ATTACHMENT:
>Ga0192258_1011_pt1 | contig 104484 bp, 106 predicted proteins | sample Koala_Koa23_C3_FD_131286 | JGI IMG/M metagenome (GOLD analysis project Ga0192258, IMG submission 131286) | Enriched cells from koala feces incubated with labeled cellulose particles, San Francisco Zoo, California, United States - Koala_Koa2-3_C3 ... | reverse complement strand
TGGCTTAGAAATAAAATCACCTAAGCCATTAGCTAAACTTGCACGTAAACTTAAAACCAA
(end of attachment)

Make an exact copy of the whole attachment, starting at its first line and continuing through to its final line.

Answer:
>Ga0192258_1011_pt1 | contig 104484 bp, 106 predicted proteins | sample Koala_Koa23_C3_FD_131286 | JGI IMG/M metagenome (GOLD analysis project Ga0192258, IMG submission 131286) | Enriched cells from koala feces incubated with labeled cellulose particles, San Francisco Zoo, California, United States - Koala_Koa2-3_C3 ... | reverse complement strand
TGGCTTAGAAATAAAATCACCTAAGCCATTAGCTAAACTTGCACGTAAACTTAAAACCAA